My wife found the Golden Ticket. She got a phone call from a neighbor who got a phone call from a doctor who said that her health care system had extra doses and was offering the vaccine to its eligible patients (over 65). You had to call this secret telephone number to make an appointment. We both jumped on the phone and dialed away. It took me back to my teen years, calling the local radio station trying to be the seventh caller to win tickets to the big concert. She received the first dose of the Pfizer vaccine yesterday. Not being a patient of a doctor in her system, I was excluded.
Each of my three children volunteered to try and log on to the Minnesota Department of Health's website on Tuesday morning to see if they could register me for the vaccination. Alas, I discovered that MDH had changed its policy. I can now register to be part of a lottery ("Minnesota seniors given 24-hour window to sign up for random vaccine slot," StarTribune.com, Jan. 25). Not sure how they will draw our names off the internet — like some giant bingo wheel in the ether. Last time I was in a lottery with the government, it was 1969 and General Lewis B. Hershey was picking birth dates out of a big glass jar. I did well in that one; maybe it's a good sign.
I heard from a friend that another friend told him that his children told him that they got the vaccine because there were extra doses at a nursing home that the home did not want to waste. I don't think the kids were residents of the home. Someone in another state went to a drugstore and put their name on a waiting list.
It all feels like a giant scavenger hunt.
Maybe things will change. Maybe there will be some orderly way to get the shot. I remember some public efforts at vaccination that seemed to go well: lining up in third grade to get the polio vaccine (it was red, and we all said it was monkey blood). And the swine flu shot seemed to roll out without too many noticeable problems.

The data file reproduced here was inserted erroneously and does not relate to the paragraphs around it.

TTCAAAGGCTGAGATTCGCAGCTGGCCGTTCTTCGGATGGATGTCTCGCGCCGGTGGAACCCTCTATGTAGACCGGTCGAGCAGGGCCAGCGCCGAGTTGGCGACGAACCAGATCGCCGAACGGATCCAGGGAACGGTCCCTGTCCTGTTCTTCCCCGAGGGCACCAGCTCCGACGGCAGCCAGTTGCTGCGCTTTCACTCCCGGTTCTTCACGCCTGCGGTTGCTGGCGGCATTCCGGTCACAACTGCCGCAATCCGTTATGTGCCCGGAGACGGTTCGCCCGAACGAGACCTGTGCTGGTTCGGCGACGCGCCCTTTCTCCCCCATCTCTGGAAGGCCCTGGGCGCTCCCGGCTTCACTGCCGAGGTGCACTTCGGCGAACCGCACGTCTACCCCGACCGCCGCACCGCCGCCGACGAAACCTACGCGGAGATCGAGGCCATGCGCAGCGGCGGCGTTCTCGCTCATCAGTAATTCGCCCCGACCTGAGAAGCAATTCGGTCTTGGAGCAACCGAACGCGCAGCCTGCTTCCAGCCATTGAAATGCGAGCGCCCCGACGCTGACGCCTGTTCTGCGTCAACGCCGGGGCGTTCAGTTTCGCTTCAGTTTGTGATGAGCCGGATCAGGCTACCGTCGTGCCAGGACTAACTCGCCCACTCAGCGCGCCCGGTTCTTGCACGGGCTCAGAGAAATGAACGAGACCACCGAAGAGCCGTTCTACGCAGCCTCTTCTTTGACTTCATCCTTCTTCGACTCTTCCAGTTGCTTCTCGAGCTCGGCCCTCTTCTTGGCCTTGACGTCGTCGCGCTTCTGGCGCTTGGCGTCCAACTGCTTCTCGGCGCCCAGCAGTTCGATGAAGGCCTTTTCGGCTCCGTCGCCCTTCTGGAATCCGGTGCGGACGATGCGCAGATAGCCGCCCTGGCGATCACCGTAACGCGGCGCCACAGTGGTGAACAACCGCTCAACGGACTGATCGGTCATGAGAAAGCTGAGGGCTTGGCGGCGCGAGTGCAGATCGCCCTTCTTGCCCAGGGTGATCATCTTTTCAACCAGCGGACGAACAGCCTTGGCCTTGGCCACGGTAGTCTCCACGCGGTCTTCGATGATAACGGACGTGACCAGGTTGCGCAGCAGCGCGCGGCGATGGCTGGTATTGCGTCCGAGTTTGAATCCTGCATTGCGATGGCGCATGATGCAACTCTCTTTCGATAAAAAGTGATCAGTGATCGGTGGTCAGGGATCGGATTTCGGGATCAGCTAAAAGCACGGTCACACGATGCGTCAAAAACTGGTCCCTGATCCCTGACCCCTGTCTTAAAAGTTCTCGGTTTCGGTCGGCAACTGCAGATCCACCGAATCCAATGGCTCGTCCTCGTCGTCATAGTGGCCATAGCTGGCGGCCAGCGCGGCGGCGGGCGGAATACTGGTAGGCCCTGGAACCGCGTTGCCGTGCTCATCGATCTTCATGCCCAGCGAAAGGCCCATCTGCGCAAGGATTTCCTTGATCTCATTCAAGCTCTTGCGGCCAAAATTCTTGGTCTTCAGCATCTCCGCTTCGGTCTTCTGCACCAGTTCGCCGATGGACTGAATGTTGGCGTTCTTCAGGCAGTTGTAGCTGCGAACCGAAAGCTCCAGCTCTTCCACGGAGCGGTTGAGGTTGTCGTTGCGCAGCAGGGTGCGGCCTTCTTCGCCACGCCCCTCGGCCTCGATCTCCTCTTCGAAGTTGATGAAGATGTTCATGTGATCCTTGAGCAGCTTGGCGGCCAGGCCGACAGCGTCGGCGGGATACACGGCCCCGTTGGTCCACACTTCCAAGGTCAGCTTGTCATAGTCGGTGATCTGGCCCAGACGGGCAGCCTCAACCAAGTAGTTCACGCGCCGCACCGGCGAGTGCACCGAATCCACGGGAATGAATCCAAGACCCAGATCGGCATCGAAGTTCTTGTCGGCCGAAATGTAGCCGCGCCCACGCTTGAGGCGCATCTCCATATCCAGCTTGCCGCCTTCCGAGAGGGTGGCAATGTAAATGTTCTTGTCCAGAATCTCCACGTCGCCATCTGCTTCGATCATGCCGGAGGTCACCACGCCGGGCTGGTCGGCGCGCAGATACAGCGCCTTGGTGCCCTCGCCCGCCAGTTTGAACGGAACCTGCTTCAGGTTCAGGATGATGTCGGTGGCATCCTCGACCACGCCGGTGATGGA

In the meantime, I plan to get up early and fill out the online form with MDH. Who knows, maybe I will get a Golden Ticket.
NEIL MEYER, Minneapolis
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Kudos to the community vaccine center in North Mankato. I received my first vaccine shot on Saturday. The clinic was safe, very well organized and efficient. This is good news for Minnesota as we work to defeat COVID.
Bonnie Fowler, Dundas, Minn.
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All I can say is, wow, now Gov. Tim Walz has turned the ability to get a COVID vaccine into a lottery. What ever happened to "following the science"?
My 86-year-old mother-in-law is healthy and lives alone on five acres near Stacy, Minn. She used to volunteer at the local hospital, the local thrift store and her church. She would love to do all these things again but will not be able to until she receives the vaccine. Unfortunately, Walz has made that almost impossible by deprioritizing our oldest citizens and offering the vaccine lottery to everybody over 65 — a lottery where a few lucky people might get vaccinated but most will not. Per the Centers for Disease Control and Prevention, the science says my mother-in-law's chance of dying from COVID is seven times greater than the chance of a 65-year-old and that she's almost three times more likely to be hospitalized than a 65-year-old.
Walz has said many times that his decisionmaking is based on listening to experts and following the science. If his goal is to reduce deaths and decrease hospitalizations, he must change this policy and vaccinate our oldest citizens first. That is following the science.
Jim VanSomeren, Greenfield